October 6, 2008 @ 8:14 am | Filed under:

Can someone tell me the name of these trees? We see them all over Southern California. They’ll be an entry in our 100 Species Challenge after one of you IDs them for me.

Here’s another entry waiting in the wings: morning glories. These are everywhere around here as lush groundcover and picturesque fencecover. I know they can be invasive, but I love them, love them, love them.

This next shot is almost one of the best pictures I ever took. If only I hadn’t cut off its head. Drat it. I was snapping quickly, not even sure I was in focus, certain my small subject was about to fly away.

My online friend Helen takes amazing bird photos. And butterflies, and flowers, and western landscapes, and churches. My kids and I love to explore her website. I think her “year in the life of a butterfly bush” is my favorite page.

Morning has broken and I must run, but you know I can’t leave without including the obligatory napping child photo.

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10 Reponses | Comments Feed
  1. Jeanne says:

    You know, I think that one of probably many differences in our kids is that – not one of my boys ever “just fell asleep” on a couch or at the table or on the floor. O! How I wished for it! But the tireder they got, the more wound up they got and the more wide open they went. No one ever crawled off in a corner and napped of his own accord. The only exception to this was falling asleep in the car – that they did do. But all other sleeping only occurred with mommiful intent – and most of my kids gave up daytime sleeping far before *I* was ready for them to do so. No one ever curled up with a book and drifted off; no one ever snoozed after lying down next to Legoes. There were no unintended naps – EVER. I remember with my youngest, discouraging him from kicking his leg rhythmically in bed when he was about three – before I realized that this movement was actually a necessary part of his final battle with staying awake. He literally kicked himself to sleep as I was reading to him or telling him a story – no matter what the bedtime routine or preparation or how tired he was. He’s 10 now, and his energy level is phenomenonally high – and he still never takes an “accidental” nap.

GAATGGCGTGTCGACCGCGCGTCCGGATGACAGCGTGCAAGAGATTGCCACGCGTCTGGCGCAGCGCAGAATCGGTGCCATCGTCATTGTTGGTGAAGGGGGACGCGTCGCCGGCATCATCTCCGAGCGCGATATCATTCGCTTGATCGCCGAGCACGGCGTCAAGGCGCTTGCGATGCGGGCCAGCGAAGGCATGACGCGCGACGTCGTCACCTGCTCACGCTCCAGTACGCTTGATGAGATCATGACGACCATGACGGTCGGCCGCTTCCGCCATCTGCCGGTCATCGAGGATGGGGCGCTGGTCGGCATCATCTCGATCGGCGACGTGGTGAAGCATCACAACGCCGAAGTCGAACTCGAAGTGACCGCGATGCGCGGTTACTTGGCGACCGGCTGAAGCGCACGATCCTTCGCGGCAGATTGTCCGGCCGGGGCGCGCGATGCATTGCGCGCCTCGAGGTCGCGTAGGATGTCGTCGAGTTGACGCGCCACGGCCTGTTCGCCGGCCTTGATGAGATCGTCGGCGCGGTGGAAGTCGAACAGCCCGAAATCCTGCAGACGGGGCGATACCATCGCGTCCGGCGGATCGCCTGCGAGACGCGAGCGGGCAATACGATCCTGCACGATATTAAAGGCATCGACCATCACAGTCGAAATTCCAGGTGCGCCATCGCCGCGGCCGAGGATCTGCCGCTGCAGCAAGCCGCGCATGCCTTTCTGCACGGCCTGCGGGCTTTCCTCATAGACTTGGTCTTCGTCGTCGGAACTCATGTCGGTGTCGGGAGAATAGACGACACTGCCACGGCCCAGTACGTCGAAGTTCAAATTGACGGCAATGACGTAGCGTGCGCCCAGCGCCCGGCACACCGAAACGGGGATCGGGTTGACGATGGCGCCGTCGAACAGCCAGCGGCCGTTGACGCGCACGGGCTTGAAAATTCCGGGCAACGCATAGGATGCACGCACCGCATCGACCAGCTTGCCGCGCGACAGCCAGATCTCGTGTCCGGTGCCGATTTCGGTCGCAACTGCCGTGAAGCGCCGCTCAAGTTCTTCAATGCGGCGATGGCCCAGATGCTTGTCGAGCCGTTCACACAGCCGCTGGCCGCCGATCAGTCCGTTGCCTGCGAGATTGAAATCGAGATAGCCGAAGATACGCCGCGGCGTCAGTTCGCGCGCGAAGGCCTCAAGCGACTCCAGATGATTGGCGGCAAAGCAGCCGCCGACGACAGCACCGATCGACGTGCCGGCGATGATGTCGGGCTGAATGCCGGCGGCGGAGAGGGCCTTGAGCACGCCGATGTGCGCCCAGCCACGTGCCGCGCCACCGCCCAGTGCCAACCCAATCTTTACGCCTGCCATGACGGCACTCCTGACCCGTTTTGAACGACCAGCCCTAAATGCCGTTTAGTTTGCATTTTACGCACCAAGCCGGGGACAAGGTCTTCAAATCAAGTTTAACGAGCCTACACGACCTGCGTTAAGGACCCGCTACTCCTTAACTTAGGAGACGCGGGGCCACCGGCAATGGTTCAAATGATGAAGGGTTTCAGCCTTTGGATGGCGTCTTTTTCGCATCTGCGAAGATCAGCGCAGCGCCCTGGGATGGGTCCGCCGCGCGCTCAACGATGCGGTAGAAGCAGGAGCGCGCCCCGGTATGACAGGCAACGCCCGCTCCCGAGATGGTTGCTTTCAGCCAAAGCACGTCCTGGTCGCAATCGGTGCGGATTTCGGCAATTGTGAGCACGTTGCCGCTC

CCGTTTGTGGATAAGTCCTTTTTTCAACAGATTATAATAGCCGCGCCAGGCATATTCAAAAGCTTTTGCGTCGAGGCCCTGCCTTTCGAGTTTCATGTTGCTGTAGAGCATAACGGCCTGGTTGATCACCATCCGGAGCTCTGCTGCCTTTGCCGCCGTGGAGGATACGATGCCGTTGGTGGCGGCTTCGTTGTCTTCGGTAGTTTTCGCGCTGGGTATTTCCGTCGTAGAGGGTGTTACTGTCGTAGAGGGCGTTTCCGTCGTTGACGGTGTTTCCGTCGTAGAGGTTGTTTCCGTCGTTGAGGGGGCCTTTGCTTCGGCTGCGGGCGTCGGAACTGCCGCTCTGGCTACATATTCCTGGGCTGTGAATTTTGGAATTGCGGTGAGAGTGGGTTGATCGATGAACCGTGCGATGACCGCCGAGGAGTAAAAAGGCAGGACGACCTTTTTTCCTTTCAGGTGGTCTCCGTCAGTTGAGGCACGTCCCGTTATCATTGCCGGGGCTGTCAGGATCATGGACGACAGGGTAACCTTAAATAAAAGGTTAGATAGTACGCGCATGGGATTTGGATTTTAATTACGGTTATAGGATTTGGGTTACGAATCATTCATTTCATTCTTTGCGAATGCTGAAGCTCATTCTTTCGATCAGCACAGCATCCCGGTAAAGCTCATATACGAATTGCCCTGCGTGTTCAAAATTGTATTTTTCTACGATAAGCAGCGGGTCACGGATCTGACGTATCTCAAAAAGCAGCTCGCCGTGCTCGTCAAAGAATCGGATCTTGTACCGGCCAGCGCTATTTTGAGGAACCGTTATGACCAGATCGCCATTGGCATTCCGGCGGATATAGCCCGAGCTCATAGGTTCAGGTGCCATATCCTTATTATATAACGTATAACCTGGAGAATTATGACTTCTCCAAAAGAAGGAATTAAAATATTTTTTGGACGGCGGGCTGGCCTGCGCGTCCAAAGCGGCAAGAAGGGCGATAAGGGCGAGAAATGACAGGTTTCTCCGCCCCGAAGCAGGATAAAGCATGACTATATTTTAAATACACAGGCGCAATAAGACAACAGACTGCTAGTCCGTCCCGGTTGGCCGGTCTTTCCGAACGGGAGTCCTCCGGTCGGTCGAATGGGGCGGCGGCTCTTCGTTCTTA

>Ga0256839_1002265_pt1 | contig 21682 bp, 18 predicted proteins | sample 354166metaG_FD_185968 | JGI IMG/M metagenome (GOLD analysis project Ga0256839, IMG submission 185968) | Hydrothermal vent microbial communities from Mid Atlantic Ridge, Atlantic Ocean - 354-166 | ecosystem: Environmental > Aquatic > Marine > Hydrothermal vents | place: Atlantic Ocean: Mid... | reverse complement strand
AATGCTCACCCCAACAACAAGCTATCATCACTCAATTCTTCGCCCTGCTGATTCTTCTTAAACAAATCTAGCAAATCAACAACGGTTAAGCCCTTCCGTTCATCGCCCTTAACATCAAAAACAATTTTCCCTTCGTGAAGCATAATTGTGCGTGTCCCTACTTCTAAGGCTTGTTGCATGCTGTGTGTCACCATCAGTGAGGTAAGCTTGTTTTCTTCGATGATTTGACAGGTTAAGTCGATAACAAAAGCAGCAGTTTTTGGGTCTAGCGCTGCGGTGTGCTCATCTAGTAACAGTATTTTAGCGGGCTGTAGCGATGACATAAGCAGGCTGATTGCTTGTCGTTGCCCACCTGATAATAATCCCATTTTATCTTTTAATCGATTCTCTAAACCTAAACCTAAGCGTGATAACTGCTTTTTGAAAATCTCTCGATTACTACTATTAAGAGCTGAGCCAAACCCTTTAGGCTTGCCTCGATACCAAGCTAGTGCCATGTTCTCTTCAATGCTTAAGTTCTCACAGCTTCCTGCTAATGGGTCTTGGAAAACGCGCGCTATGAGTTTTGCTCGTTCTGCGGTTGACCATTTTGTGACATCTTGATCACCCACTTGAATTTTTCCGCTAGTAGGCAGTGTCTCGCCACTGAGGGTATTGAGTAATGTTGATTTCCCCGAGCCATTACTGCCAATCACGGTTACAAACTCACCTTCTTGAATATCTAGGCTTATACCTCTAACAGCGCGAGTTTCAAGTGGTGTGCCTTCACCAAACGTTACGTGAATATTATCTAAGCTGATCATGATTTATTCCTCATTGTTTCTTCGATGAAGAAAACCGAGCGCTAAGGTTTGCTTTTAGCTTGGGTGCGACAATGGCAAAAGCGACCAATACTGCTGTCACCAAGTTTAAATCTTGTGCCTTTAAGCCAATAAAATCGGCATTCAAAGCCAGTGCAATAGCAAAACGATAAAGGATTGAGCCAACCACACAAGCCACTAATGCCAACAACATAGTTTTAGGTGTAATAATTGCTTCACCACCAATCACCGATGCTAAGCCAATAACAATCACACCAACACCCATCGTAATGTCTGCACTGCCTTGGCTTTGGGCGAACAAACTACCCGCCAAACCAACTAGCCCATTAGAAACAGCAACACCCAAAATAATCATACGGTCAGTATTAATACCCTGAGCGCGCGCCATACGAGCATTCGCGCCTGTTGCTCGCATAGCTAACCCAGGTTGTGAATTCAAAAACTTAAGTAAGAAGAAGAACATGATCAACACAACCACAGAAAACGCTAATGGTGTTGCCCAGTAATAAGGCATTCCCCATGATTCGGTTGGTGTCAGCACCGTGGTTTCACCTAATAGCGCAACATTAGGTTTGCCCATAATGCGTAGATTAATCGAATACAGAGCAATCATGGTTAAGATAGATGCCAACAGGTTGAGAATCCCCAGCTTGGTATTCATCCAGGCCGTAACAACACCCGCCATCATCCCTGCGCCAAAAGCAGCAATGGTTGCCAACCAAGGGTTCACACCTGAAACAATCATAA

But sometimes I do.

  2. Mama Steff says:

    Those are Cypress trees. They are kind of okay at first, and grow very quickly to become shaggy beasts that are not pretty at all. Most often in So Cal, I have seen them planted in a row as a border between homes or buildings or to line a walk – but I just don’t like them.

  3. Meredith says:

    I was going to guess Juniper, I’ll have to look up the Cypress 🙂

  4. Jennifer says:

    Italian Cypress, I think. We have them here, but only in small numbers. They are crazy tall for most landscapes.

  5. Jennifer says:

    I mean tall for most landscapes *here* – they stand out a bit because nothing is that tall in Texas. I’m sure they look lovely in your neighborhood. 🙂

  6. Explore Academy says:

    At first glance I thought cypress but then I remembered something about Cook pines — pine trees that Captain Cook allegedly brought to the states from Australia. Check out the picture that is two or three down from the top here:

    I’m going with cypress though.

    We saw them when we visited

  7. Helen Roman says:

    Dear Melissa – what a surprise I have from you today :):)
    Thank you sooooo much for your kindness and for showing links to my website – this is such an honor for me, honestly 🙂
    I’m happy that you and Children like my “God’s Creatures” on the web.
    The little birdie you showing it might be a female Lesser Goldfinch – I have hundreds of them around my apricot tree, and I love them (but they drive my cat crazy! ) They are smart and frisky little creatures.
    Please check here:

    Their male birds are vibrant yellow and black – but “ladies” are much more humble.
    I’m not 100% sure – but you can check here:

    Thank you again – many hugs to You & all your Gang –
    Helen 🙂

  8. Kate says:

    The trees are Mediterranean Cypress (Cupressus sempervirens). I live in Northern California, and they are all over the place.

    They are also called Italian Cypress, like Jennifer said. 🙂